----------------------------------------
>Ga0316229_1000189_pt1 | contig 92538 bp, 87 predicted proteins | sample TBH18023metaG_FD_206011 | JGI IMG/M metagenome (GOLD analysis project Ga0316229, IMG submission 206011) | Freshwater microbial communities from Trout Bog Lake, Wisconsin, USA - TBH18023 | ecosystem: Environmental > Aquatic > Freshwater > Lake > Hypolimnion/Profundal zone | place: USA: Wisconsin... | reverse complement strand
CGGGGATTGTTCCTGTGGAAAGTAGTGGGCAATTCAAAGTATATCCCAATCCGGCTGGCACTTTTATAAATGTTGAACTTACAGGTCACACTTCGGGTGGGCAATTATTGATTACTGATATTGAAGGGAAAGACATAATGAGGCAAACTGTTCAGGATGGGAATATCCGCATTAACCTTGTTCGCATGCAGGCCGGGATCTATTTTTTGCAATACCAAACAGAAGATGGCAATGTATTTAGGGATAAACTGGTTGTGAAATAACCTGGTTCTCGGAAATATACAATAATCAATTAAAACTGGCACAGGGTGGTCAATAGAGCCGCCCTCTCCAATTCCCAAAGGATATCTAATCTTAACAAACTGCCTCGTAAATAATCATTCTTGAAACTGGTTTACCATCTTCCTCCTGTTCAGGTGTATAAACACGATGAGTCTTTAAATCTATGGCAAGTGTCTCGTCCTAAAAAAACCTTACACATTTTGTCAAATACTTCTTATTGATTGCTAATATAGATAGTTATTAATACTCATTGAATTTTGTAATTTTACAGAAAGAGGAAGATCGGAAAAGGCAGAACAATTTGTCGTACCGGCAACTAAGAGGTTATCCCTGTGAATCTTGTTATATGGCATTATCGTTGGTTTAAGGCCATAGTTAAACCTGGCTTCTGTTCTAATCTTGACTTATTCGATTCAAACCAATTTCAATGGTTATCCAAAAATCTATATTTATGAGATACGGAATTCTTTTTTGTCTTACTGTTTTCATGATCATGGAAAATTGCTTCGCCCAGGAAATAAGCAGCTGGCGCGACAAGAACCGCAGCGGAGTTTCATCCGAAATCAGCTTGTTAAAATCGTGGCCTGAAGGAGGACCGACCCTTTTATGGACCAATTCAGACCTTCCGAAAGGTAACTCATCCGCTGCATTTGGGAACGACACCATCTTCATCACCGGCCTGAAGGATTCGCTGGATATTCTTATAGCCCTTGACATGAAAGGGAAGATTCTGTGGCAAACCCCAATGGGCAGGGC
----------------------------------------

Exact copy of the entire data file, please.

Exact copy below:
>Ga0316229_1000189_pt1 | contig 92538 bp, 87 predicted proteins | sample TBH18023metaG_FD_206011 | JGI IMG/M metagenome (GOLD analysis project Ga0316229, IMG submission 206011) | Freshwater microbial communities from Trout Bog Lake, Wisconsin, USA - TBH18023 | ecosystem: Environmental > Aquatic > Freshwater > Lake > Hypolimnion/Profundal zone | place: USA: Wisconsin... | reverse complement strand
CGGGGATTGTTCCTGTGGAAAGTAGTGGGCAATTCAAAGTATATCCCAATCCGGCTGGCACTTTTATAAATGTTGAACTTACAGGTCACACTTCGGGTGGGCAATTATTGATTACTGATATTGAAGGGAAAGACATAATGAGGCAAACTGTTCAGGATGGGAATATCCGCATTAACCTTGTTCGCATGCAGGCCGGGATCTATTTTTTGCAATACCAAACAGAAGATGGCAATGTATTTAGGGATAAACTGGTTGTGAAATAACCTGGTTCTCGGAAATATACAATAATCAATTAAAACTGGCACAGGGTGGTCAATAGAGCCGCCCTCTCCAATTCCCAAAGGATATCTAATCTTAACAAACTGCCTCGTAAATAATCATTCTTGAAACTGGTTTACCATCTTCCTCCTGTTCAGGTGTATAAACACGATGAGTCTTTAAATCTATGGCAAGTGTCTCGTCCTAAAAAAACCTTACACATTTTGTCAAATACTTCTTATTGATTGCTAATATAGATAGTTATTAATACTCATTGAATTTTGTAATTTTACAGAAAGAGGAAGATCGGAAAAGGCAGAACAATTTGTCGTACCGGCAACTAAGAGGTTATCCCTGTGAATCTTGTTATATGGCATTATCGTTGGTTTAAGGCCATAGTTAAACCTGGCTTCTGTTCTAATCTTGACTTATTCGATTCAAACCAATTTCAATGGTTATCCAAAAATCTATATTTATGAGATACGGAATTCTTTTTTGTCTTACTGTTTTCATGATCATGGAAAATTGCTTCGCCCAGGAAATAAGCAGCTGGCGCGACAAGAACCGCAGCGGAGTTTCATCCGAAATCAGCTTGTTAAAATCGTGGCCTGAAGGAGGACCGACCCTTTTATGGACCAATTCAGACCTTCCGAAAGGTAACTCATCCGCTGCATTTGGGAACGACACCATCTTCATCACCGGCCTGAAGGATTCGCTGGATATTCTTATAGCCCTTGACATGAAAGGGAAGATTCTGTGGCAAACCCCAATGGGCAGGGC